This one sure made me long for the pretentious navel-gazing of the insipid baby boomer parable Fritz the Cat. Two years after everyone was impressed by a horny, foul-mouth, drug-addled cartoon cat that was long on posing and short on everything else, the expected cash-in sequel was released and the results were pretty much what you would expect. Except nine times worse!
It’s a hodgepodge of stories where Fritz is apparently imagining his life in different scenarios. These scenes are partly designed to be shocking and partly designed to be topical. Thus you get scenes of Fritz hanging out with Hitler and also flying to Mars.
Fritz has apparently recovered nicely from the substantial injuries he suffered when that power plant blew up at the end of the first movie because he is now out of school and married to this fat broad who does nothing but criticize him for everything he does (drugs) and doesn’t do (work).
As this skank rants and raves about how Fritz needs to go down to the welfare office, his astral self floats out of his body and out the window and on down to the street where he encounters a Puerto Rican guy. Fritz farts in his direction thereby setting the tone for the biting social commentary and satire that is to follow.
Later Fritz meets a guy who is living in a trash can and introduces himself as God. He claims that he’s had the job for three years. This would have meant that he started back in 1971 which probably goes a long way to explaining why that decade was better left forgotten by real Americans everywhere.
After his encounter with a down and out God, Fritz finds himself back in Nazi Germany. What he’s doing there besides trying to generate cheap shocks is anyone’s guess, but it doesn’t take long for him to fall into the job of being Hitler’s orderly.
I wasn’t entirely sure what that meant precisely, but it seemed to have an awful lot to do with both Fritz and Adolph standing around talking about the number of balls each of them had. Did you know that at one time Fritz had three nuts? That’s what I call character development!
Fritz ends up back in his neighborhood talking to the guy who runs the pizza place and telling him about this fat chick he’s been screwing and it turns out that it’s that guy’s wife. This is what passes for an interlude because we’re suddenly treated to a rather extended music video that finds Fritz imagining what a cool cat he was back in the 1930s!
This was a bit of a “multimedia” experience that mixed animation with footage of FDR and other old time stuff while Fritz danced around in a top hat and tails. As terrifyingly inept and nonsensically painful all of this was, the worst part of the movie was yet to come.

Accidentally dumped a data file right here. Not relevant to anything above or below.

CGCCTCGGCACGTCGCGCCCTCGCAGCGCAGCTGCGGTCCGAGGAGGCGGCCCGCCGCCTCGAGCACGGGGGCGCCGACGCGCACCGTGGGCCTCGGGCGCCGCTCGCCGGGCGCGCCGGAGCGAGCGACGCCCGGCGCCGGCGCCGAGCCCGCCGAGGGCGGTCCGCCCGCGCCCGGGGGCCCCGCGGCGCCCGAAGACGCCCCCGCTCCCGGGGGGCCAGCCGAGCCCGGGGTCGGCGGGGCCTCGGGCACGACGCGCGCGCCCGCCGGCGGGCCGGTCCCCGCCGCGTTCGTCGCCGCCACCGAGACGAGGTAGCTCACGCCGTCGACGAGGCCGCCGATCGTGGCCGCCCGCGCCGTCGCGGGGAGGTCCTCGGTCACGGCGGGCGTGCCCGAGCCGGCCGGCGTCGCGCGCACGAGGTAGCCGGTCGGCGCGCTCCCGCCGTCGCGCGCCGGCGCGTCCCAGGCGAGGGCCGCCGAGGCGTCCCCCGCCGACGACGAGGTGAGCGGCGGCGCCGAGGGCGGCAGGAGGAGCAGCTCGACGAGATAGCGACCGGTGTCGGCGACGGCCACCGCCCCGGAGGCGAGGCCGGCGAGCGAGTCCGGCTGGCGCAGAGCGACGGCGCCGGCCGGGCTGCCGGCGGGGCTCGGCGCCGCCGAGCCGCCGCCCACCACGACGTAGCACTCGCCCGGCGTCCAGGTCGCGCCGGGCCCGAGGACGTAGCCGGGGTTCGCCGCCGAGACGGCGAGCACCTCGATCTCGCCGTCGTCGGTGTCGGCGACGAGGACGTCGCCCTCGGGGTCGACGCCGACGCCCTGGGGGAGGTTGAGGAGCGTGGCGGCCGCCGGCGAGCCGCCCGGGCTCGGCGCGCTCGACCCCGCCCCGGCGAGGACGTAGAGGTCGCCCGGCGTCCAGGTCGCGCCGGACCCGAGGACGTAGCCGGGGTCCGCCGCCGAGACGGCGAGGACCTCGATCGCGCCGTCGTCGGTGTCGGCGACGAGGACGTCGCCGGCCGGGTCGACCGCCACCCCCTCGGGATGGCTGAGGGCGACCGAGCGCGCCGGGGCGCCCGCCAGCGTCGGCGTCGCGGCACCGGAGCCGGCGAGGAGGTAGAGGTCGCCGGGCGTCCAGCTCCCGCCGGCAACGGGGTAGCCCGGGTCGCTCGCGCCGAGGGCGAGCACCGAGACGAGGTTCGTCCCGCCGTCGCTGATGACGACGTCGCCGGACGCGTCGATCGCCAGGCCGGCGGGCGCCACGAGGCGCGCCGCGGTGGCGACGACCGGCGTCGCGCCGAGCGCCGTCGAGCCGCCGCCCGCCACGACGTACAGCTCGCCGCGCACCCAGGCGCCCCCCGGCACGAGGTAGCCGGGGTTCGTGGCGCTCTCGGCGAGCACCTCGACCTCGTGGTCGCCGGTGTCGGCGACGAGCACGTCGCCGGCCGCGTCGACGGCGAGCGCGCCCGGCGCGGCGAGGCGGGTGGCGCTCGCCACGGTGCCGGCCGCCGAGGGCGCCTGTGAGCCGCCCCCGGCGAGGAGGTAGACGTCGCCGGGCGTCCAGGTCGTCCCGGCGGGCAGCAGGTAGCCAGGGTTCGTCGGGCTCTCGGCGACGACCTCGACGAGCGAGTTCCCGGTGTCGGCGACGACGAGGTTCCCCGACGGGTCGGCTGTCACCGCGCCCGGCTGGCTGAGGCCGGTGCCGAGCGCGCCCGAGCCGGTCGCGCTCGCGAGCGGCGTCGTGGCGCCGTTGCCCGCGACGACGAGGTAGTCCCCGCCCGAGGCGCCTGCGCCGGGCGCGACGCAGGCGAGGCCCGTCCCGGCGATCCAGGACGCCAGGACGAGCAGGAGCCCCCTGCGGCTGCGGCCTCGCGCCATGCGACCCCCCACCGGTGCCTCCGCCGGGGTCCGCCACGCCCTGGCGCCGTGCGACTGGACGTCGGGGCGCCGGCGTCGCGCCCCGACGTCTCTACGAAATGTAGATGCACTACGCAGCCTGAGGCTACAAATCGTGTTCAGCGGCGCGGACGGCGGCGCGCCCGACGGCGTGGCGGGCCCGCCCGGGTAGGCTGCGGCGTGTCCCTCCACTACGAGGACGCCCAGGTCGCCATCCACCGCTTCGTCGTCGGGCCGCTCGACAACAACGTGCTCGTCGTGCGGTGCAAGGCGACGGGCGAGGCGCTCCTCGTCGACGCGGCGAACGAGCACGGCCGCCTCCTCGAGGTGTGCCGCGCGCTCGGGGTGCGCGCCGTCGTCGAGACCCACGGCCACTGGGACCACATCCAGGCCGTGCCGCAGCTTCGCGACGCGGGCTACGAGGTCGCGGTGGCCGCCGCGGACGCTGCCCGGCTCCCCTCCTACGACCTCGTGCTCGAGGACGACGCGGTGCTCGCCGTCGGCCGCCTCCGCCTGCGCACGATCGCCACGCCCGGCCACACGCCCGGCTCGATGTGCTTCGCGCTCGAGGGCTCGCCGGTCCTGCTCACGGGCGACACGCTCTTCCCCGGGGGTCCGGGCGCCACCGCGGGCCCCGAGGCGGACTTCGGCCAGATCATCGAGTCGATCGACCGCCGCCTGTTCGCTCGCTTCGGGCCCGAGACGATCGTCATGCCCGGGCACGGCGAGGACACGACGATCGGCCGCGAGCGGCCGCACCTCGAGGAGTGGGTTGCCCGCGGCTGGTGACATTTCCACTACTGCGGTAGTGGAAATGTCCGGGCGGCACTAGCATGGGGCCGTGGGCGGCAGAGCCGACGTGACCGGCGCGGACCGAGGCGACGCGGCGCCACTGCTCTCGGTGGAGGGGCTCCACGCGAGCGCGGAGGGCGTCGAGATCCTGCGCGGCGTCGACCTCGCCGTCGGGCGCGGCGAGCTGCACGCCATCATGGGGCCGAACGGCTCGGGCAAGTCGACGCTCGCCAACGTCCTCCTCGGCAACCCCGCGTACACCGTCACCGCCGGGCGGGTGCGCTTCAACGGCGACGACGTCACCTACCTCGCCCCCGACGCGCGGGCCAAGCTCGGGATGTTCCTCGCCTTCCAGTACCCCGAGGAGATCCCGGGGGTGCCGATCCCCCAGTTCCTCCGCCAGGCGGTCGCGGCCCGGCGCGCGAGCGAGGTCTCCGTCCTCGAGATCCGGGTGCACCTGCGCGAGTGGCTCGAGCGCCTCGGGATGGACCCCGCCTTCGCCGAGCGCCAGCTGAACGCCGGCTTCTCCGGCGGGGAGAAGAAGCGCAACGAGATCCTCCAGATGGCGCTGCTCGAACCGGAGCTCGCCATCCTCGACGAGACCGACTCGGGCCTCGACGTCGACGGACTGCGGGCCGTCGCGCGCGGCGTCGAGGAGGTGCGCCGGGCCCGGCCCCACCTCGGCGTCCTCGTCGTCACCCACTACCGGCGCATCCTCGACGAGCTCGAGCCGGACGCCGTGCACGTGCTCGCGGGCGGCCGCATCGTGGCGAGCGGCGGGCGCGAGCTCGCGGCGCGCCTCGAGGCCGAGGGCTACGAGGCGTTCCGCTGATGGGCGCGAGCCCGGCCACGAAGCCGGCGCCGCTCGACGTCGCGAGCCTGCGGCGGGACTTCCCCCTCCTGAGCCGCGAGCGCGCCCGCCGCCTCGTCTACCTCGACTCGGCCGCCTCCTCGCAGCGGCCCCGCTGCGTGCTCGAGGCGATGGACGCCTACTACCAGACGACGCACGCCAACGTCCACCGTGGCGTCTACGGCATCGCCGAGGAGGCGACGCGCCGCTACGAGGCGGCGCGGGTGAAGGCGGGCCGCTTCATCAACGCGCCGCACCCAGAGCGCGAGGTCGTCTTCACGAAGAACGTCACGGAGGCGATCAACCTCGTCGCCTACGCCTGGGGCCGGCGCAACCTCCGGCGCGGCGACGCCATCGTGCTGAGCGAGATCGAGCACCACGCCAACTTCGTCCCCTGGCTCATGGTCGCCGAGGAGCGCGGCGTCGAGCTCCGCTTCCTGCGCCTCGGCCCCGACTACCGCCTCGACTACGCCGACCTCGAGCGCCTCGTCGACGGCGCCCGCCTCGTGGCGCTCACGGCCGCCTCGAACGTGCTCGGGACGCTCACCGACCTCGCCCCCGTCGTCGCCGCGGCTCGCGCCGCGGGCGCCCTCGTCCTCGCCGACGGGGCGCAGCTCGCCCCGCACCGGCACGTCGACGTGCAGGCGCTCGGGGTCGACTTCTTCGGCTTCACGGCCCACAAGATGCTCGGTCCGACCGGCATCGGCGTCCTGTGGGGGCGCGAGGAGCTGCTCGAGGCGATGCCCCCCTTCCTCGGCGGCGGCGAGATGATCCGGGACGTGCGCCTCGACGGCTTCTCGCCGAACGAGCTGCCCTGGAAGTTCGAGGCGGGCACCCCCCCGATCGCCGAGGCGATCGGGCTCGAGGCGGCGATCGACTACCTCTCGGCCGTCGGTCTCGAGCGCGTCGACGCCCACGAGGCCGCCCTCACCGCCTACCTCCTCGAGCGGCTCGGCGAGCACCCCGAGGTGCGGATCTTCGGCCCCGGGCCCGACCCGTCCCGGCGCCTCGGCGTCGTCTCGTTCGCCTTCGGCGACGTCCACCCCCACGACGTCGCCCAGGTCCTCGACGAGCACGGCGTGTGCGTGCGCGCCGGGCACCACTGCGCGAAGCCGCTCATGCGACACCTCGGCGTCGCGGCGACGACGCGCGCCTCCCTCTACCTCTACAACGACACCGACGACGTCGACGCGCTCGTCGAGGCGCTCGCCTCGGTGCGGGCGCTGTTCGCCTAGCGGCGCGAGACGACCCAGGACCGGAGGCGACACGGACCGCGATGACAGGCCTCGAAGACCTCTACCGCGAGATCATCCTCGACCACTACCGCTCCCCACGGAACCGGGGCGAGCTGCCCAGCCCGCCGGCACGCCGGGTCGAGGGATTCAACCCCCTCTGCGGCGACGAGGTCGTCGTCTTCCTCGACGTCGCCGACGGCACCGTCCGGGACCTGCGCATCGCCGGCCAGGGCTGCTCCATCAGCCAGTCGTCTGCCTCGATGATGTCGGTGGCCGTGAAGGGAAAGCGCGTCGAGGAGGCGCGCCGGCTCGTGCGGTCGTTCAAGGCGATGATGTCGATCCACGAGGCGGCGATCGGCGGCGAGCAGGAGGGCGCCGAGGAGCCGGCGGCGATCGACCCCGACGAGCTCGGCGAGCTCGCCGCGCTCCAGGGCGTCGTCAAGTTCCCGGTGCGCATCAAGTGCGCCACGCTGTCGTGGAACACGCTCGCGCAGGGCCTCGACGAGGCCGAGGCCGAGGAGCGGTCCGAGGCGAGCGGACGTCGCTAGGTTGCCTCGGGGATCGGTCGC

Fritz then goes down to the local pawn shop and to pawn his toilet, but the pawn shop dude is understandably a bit reticent to conclude the transaction. Eventually he agrees to trade Fritz’s toilet for an astronaut’s helmet.
Since he’s got the helmet, this allows Fritz to explore the burning issue of the United States’ manned space program. Luckily for us, Fritz isn’t really caught up in the politics of it all, since he just ends up humping some other astronauts while they’re flying off to Mars.
Fritz really comes crashing to Earth though in his last segment when he clumsily attempts to deal with the race issue. New Jersey has been turned into something named New Africa and all the blacks in America have moved there and Whitey is outlawed.
Fritz is an errand boy who is summoned to the White House and President Kissinger has him deliver a message to the president in New Africa who of course resides at the Black House. Fritz gets enmeshed in a plot to assassinate that president and is set to be shot before a firing squad.
There’s also some truly wicked satire where Kissinger rolls into New Africa on a golf cart and announces his country’s surrender even though New Africa was about to surrender so they could reap some reparation monies. Take that establishment pigs, whatever that means!
The Nine Lives of Fritz the Cat fails to be anything other than self-indulgent and doesn’t even try to tell a story. I guess you could say it’s about what happens when you settle down and give up your independence and have to put up with your crummy family instead riding your hog across this great country of ours and are left with only your dreams.
And if all Fritz has left is his dreams, what do they tell us? That no matter what Fritz does, he’s always destined to attempt political and social statements, but fail miserably? A pointless, obnoxiously unsubtle collection of unconnected shorts that make you wish Fritz used up all his nine lives in the first film.
© 2013 MonsterHunter